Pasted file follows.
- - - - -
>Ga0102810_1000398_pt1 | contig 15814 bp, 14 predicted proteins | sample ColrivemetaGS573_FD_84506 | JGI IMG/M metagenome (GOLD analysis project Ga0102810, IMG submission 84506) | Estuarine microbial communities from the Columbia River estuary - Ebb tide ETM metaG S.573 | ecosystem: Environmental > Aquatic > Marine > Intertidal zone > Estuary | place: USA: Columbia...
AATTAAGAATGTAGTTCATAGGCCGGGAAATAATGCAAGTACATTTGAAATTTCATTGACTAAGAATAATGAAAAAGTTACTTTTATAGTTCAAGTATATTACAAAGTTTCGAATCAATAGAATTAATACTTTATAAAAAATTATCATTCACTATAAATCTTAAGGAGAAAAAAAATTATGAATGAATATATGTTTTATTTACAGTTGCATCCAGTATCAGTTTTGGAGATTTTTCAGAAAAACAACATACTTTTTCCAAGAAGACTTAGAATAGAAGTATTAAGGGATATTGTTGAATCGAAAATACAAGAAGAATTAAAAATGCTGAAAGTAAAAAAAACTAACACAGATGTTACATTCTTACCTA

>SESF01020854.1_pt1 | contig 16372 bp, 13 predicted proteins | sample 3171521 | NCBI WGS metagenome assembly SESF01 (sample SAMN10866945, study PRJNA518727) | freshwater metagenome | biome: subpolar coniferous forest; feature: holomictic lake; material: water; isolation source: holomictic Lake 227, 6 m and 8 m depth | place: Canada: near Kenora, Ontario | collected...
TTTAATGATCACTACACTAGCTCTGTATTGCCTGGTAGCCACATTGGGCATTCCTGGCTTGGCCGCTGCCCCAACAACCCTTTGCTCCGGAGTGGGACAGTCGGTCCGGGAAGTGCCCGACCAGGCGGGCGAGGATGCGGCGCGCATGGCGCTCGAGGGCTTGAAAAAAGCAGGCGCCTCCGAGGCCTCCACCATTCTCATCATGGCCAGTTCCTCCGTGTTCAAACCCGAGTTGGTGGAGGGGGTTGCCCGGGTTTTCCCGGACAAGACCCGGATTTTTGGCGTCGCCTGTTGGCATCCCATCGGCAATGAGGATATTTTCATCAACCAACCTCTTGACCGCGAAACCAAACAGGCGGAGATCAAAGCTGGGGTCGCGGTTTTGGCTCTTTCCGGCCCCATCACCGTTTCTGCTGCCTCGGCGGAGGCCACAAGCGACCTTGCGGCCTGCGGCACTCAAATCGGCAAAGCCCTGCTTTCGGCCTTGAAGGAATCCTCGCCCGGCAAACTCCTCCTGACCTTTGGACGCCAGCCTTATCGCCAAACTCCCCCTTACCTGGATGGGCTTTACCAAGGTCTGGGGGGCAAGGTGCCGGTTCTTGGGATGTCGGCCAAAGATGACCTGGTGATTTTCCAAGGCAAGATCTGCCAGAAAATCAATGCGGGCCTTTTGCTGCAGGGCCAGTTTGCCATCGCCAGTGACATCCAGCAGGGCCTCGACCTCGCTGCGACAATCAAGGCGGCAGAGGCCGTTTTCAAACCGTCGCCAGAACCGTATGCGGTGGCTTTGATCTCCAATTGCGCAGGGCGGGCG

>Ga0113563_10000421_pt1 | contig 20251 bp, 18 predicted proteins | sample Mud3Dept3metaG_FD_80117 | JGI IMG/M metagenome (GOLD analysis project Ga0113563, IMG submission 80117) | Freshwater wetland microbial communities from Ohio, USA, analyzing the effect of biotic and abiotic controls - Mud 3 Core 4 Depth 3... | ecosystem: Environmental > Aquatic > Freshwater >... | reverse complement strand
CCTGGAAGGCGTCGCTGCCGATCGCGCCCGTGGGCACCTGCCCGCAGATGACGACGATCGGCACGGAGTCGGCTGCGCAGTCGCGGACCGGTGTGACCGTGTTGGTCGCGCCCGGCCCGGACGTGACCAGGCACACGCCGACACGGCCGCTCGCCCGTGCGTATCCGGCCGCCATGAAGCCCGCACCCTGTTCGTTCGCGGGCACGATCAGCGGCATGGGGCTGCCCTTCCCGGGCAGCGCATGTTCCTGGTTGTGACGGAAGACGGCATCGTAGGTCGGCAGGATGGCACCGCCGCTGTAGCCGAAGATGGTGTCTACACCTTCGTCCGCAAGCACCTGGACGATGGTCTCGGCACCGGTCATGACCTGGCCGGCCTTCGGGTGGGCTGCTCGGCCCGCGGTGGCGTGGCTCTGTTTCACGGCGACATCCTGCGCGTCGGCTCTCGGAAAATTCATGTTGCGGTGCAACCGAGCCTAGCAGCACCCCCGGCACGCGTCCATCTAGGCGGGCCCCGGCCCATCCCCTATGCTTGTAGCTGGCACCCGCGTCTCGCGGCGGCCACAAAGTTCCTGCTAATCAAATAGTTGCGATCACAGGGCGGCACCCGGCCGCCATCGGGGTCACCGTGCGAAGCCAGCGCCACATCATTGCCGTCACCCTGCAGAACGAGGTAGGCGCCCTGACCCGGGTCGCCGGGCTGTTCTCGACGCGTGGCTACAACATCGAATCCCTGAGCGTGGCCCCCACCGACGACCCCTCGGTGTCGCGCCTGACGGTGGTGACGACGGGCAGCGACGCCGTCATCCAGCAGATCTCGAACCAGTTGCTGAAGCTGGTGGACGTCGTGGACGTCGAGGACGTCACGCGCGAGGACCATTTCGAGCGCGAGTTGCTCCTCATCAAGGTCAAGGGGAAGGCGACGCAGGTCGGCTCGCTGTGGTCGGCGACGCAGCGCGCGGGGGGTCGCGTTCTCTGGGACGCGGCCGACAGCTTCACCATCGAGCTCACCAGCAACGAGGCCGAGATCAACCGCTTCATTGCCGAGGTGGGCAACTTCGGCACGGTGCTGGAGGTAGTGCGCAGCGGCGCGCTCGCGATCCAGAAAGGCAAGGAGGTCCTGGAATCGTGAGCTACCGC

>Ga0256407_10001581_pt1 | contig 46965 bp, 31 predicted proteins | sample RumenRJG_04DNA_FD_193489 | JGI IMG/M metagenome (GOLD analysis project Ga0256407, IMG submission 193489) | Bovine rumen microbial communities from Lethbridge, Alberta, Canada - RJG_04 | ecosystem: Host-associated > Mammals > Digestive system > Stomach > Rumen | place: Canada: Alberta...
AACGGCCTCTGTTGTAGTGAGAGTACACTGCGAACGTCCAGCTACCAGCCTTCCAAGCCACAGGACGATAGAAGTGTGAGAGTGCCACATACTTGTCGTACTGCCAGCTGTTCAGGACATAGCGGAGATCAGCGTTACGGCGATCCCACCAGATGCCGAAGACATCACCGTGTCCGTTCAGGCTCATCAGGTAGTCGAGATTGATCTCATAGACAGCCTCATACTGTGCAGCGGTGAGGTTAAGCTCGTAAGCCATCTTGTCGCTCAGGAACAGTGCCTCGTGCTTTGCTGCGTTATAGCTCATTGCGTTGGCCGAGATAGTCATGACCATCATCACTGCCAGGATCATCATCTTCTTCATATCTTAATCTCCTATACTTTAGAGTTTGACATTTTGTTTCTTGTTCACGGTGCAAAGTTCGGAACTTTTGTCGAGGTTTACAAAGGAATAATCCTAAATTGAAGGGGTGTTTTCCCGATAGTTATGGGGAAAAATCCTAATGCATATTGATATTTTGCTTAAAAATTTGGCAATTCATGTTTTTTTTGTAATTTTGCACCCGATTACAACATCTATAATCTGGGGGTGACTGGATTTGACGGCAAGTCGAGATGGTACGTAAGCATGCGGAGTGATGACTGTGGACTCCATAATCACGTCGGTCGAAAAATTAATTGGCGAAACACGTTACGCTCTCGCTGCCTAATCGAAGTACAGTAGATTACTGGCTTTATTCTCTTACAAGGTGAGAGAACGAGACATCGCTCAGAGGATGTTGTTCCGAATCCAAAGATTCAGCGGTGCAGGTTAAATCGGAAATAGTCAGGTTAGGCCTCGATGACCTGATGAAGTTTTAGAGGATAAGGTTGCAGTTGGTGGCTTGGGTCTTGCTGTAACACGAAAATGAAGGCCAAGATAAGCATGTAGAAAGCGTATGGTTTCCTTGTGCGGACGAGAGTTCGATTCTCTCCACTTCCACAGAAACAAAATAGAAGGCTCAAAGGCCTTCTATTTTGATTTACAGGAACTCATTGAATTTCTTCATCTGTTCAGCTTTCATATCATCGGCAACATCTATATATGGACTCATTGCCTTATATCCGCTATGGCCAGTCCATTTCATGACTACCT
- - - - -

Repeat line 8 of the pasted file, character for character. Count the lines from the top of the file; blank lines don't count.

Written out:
AACGGCCTCTGTTGTAGTGAGAGTACACTGCGAACGTCCAGCTACCAGCCTTCCAAGCCACAGGACGATAGAAGTGTGAGAGTGCCACATACTTGTCGTACTGCCAGCTGTTCAGGACATAGCGGAGATCAGCGTTACGGCGATCCCACCAGATGCCGAAGACATCACCGTGTCCGTTCAGGCTCATCAGGTAGTCGAGATTGATCTCATAGACAGCCTCATACTGTGCAGCGGTGAGGTTAAGCTCGTAAGCCATCTTGTCGCTCAGGAACAGTGCCTCGTGCTTTGCTGCGTTATAGCTCATTGCGTTGGCCGAGATAGTCATGACCATCATCACTGCCAGGATCATCATCTTCTTCATATCTTAATCTCCTATACTTTAGAGTTTGACATTTTGTTTCTTGTTCACGGTGCAAAGTTCGGAACTTTTGTCGAGGTTTACAAAGGAATAATCCTAAATTGAAGGGGTGTTTTCCCGATAGTTATGGGGAAAAATCCTAATGCATATTGATATTTTGCTTAAAAATTTGGCAATTCATGTTTTTTTTGTAATTTTGCACCCGATTACAACATCTATAATCTGGGGGTGACTGGATTTGACGGCAAGTCGAGATGGTACGTAAGCATGCGGAGTGATGACTGTGGACTCCATAATCACGTCGGTCGAAAAATTAATTGGCGAAACACGTTACGCTCTCGCTGCCTAATCGAAGTACAGTAGATTACTGGCTTTATTCTCTTACAAGGTGAGAGAACGAGACATCGCTCAGAGGATGTTGTTCCGAATCCAAAGATTCAGCGGTGCAGGTTAAATCGGAAATAGTCAGGTTAGGCCTCGATGACCTGATGAAGTTTTAGAGGATAAGGTTGCAGTTGGTGGCTTGGGTCTTGCTGTAACACGAAAATGAAGGCCAAGATAAGCATGTAGAAAGCGTATGGTTTCCTTGTGCGGACGAGAGTTCGATTCTCTCCACTTCCACAGAAACAAAATAGAAGGCTCAAAGGCCTTCTATTTTGATTTACAGGAACTCATTGAATTTCTTCATCTGTTCAGCTTTCATATCATCGGCAACATCTATATATGGACTCATTGCCTTATATCCGCTATGGCCAGTCCATTTCATGACTACCT